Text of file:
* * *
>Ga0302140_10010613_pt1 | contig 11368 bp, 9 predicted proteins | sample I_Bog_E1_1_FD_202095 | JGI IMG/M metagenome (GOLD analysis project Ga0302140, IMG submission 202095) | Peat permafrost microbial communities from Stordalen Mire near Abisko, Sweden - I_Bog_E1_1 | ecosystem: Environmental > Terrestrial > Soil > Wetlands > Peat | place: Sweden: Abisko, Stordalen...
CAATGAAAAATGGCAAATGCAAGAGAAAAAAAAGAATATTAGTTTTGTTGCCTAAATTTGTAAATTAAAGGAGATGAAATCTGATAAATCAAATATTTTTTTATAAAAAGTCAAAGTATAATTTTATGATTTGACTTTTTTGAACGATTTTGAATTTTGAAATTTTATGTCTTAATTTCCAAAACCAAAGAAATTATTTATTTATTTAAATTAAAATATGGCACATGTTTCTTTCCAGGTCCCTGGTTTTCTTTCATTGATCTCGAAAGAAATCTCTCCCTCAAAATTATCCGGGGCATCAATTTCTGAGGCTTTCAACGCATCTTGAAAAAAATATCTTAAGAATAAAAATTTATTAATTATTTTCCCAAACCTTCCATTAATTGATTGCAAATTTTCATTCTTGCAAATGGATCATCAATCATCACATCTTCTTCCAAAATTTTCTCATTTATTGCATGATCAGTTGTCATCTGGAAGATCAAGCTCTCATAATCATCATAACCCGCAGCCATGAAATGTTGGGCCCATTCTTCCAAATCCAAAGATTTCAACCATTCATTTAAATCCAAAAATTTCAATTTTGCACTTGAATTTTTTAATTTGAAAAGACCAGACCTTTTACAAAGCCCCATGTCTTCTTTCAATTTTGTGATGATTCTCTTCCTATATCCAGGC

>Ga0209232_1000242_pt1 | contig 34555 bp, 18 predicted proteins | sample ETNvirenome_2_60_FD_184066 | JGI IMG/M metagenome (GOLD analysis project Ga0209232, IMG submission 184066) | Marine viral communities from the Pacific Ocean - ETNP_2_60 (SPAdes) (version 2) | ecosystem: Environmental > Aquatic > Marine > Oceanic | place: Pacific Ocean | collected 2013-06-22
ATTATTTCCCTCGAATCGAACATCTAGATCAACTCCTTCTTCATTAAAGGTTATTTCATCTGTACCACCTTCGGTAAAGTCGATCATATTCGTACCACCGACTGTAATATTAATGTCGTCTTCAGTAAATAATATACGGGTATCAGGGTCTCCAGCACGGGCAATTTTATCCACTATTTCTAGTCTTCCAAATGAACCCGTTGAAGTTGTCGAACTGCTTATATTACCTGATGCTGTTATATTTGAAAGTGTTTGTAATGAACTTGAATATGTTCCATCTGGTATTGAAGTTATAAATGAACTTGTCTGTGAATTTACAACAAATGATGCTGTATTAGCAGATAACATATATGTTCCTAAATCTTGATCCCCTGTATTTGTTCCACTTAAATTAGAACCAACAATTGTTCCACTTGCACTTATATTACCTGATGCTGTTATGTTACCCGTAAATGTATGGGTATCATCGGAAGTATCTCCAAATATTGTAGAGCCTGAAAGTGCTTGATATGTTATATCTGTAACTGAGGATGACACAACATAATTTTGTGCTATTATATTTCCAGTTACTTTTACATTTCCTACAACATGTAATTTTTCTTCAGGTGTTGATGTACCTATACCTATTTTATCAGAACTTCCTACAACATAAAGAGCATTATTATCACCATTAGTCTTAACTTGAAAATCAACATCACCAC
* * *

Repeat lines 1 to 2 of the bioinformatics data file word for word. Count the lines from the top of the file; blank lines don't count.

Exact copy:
>Ga0302140_10010613_pt1 | contig 11368 bp, 9 predicted proteins | sample I_Bog_E1_1_FD_202095 | JGI IMG/M metagenome (GOLD analysis project Ga0302140, IMG submission 202095) | Peat permafrost microbial communities from Stordalen Mire near Abisko, Sweden - I_Bog_E1_1 | ecosystem: Environmental > Terrestrial > Soil > Wetlands > Peat | place: Sweden: Abisko, Stordalen...
CAATGAAAAATGGCAAATGCAAGAGAAAAAAAAGAATATTAGTTTTGTTGCCTAAATTTGTAAATTAAAGGAGATGAAATCTGATAAATCAAATATTTTTTTATAAAAAGTCAAAGTATAATTTTATGATTTGACTTTTTTGAACGATTTTGAATTTTGAAATTTTATGTCTTAATTTCCAAAACCAAAGAAATTATTTATTTATTTAAATTAAAATATGGCACATGTTTCTTTCCAGGTCCCTGGTTTTCTTTCATTGATCTCGAAAGAAATCTCTCCCTCAAAATTATCCGGGGCATCAATTTCTGAGGCTTTCAACGCATCTTGAAAAAAATATCTTAAGAATAAAAATTTATTAATTATTTTCCCAAACCTTCCATTAATTGATTGCAAATTTTCATTCTTGCAAATGGATCATCAATCATCACATCTTCTTCCAAAATTTTCTCATTTATTGCATGATCAGTTGTCATCTGGAAGATCAAGCTCTCATAATCATCATAACCCGCAGCCATGAAATGTTGGGCCCATTCTTCCAAATCCAAAGATTTCAACCATTCATTTAAATCCAAAAATTTCAATTTTGCACTTGAATTTTTTAATTTGAAAAGACCAGACCTTTTACAAAGCCCCATGTCTTCTTTCAATTTTGTGATGATTCTCTTCCTATATCCAGGC